After he was proved a monothelete by documentary evidence signed by himself, he refused to change his mind and was then deposed, anathematised and ejected from the Council: Lib. Pont. 81. 10-13. At the end of the ninth session (in which texts from the first of their three volumes were analysed and found not to prove their case) the Council decided not to proceed with similar analysis of the two other volumes produced by Makarios 1 and Stephanos 17 on the grounds that they were not relevant to the issues under discussion: Riedinger II 2. 276 (= Mansi XI 388). Writings by him and Stephanos 17 were discovered on an imperial property, the Domus of Philippikos, in a lodging house belonging to the monastery of Chrysopolis (Riedinger II 2. 498-500 = Mansi XI 512: ἐν τῇ βασιλικῇ οἰκίᾳ τῶν Φιλίππικοῦ ηὑρέθησαν (sic), ἐν ἑνὶ μητάτῳ διαφέροντι τῇ μονῇ Χρυσοπόλεως sic) and taken to the patriarchal archive, and then brought before the eleventh session of the Council for examination; they consisted of two books (βιβλία) and a quaternion (four-page pamphlet δύο βίβλια καὶ τὸ σὺν αὐτοῖς χαρτῷον τετράδιον: Mansi XI 512; at Mansi XI 545 the text reads τὸ ἕν σὺν αὐτοῖς) written in Stephanos 17's hand and declared by the heading to be by Makarios 1 and Stephanos 17: Riedinger II 2. 498-512 (= Mansi XI 509-517).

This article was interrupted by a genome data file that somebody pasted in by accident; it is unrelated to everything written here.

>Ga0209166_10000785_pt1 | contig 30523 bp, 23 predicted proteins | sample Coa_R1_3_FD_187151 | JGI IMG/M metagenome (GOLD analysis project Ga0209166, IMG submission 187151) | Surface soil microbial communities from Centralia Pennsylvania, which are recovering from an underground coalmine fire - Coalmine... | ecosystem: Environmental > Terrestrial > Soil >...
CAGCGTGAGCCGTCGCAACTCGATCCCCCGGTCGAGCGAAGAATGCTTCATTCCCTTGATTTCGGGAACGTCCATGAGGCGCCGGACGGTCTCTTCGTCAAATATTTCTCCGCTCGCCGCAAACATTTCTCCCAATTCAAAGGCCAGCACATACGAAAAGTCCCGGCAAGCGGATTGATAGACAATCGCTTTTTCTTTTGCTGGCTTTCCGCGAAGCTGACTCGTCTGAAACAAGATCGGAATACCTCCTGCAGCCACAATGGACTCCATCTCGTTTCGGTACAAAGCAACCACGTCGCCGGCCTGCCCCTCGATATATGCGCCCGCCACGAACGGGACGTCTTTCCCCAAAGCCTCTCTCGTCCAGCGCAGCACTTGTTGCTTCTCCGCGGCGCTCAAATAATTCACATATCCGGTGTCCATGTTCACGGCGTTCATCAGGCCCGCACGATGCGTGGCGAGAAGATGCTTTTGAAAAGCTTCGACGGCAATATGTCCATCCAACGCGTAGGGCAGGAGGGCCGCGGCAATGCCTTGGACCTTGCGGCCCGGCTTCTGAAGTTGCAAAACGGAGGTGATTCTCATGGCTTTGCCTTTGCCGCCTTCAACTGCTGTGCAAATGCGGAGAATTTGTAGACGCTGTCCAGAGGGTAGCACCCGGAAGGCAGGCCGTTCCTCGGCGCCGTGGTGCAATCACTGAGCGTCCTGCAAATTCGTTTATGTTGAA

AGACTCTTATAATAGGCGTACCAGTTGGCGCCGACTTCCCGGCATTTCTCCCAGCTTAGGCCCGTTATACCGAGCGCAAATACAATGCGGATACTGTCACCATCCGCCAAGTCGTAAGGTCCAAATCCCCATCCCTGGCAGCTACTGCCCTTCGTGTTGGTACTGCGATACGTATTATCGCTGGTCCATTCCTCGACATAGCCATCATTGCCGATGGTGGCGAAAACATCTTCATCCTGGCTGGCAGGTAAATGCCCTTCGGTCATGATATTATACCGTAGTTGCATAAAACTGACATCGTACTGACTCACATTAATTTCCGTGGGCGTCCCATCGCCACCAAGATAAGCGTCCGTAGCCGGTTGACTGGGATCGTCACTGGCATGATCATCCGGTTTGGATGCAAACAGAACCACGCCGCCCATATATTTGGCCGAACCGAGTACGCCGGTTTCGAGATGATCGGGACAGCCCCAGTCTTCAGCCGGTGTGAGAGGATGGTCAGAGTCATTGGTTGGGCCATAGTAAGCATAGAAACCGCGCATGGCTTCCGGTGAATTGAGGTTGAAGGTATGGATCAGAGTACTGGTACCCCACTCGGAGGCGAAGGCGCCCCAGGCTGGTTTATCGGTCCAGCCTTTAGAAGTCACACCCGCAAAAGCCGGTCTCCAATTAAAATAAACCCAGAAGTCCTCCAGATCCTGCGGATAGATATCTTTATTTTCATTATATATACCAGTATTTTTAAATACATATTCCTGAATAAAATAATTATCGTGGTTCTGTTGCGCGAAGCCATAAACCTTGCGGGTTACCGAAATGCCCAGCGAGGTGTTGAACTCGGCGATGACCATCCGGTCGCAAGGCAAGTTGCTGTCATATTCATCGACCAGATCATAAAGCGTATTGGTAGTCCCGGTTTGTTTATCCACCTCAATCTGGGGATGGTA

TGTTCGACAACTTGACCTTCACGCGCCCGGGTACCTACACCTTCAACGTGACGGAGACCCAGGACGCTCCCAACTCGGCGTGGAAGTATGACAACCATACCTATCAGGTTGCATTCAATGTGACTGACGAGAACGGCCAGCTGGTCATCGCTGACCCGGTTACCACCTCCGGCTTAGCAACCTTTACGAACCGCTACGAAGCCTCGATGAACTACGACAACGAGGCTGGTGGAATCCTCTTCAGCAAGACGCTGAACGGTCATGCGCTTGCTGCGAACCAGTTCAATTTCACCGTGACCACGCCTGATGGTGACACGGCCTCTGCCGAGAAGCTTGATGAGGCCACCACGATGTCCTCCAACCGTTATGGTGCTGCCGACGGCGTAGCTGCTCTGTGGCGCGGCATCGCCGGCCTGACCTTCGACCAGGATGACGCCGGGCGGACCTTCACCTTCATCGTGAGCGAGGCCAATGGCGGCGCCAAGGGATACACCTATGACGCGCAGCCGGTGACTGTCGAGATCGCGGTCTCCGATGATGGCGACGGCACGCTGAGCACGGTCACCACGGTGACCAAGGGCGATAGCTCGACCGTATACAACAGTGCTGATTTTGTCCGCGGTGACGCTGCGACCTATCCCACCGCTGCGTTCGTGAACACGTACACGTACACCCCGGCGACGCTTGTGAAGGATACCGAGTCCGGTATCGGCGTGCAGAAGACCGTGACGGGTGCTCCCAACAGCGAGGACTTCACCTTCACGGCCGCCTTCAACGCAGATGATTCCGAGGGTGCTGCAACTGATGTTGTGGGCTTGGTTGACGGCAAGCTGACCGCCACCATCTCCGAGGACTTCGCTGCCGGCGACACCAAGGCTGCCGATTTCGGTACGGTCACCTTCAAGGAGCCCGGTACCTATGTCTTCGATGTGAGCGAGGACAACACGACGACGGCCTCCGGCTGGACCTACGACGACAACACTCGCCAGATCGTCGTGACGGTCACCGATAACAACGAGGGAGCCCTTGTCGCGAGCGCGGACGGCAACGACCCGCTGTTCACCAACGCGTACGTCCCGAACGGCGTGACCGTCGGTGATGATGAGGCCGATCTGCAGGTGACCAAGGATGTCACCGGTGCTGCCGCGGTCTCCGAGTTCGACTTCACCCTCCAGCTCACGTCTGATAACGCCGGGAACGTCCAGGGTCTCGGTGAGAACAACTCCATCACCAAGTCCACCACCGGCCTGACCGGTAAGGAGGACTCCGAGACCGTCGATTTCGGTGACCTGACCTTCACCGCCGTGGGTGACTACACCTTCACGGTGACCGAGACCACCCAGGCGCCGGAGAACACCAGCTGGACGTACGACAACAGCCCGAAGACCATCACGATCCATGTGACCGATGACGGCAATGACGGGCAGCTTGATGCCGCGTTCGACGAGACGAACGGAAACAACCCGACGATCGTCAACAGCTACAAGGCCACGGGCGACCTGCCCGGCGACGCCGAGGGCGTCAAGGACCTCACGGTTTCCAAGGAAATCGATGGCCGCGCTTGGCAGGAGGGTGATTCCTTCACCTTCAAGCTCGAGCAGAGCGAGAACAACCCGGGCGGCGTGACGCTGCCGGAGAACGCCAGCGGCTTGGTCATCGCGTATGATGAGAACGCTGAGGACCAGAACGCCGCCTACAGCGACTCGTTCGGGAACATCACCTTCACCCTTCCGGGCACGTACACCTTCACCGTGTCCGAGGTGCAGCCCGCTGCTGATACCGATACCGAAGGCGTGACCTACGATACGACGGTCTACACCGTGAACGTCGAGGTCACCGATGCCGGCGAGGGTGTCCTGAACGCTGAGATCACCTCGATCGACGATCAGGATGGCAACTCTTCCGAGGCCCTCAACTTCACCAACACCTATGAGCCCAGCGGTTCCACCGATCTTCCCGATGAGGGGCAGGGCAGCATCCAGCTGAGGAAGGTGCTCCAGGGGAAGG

At the twelfth session a further dossier was read out consisting of various documents which he had sent to the emperor: Riedinger II 2. 522-568 (= Mansi XI 521-549). During this session the Council sent representatives (see Ioannes 32 and Paulos 3) to him to check on the validity of those documents; they found him living in a cell (ἐν ἑνὶ κελλίῳ) in the patriarchal palace, where they showed him the documents and he acknowledged them as genuine: Riedinger II 2. 560-562 (= Mansi XI 545). He and Stephanos 17 were found to have inserted the libelli of Vigilius into copies of the Acts of the Fifth Ecumenical Council (cf. Georgios 34); during an enquiry into the faith between him and the former patriarch of Constantinople, Theodore I (Theodoros 4), he and Stephanos 17 took a copy of the libelli from the patriarchal library and had copies made, giving one to the emperor: Riedinger II 2. 644-650, cf. also II 2. 532ff. (= Mansi XI 592-593, cf. also XI 528ff). The date of this must have been between 677 and 679, when Theodoros 4 was patriarch. The definition of the faith sent to the bishop of Rome, Agatho 1, recorded his dismissal as patriarch of Antioch because of his refusal to repent: Riedinger II 2. 889 (= Mansi XI 684-685). He is named as a former patriarch of Antioch and a monothelete in the imperial edict issued after the Council: Riedinger II 2. 834, line 18, 852, line 17 (= Mansi XI 700, 709).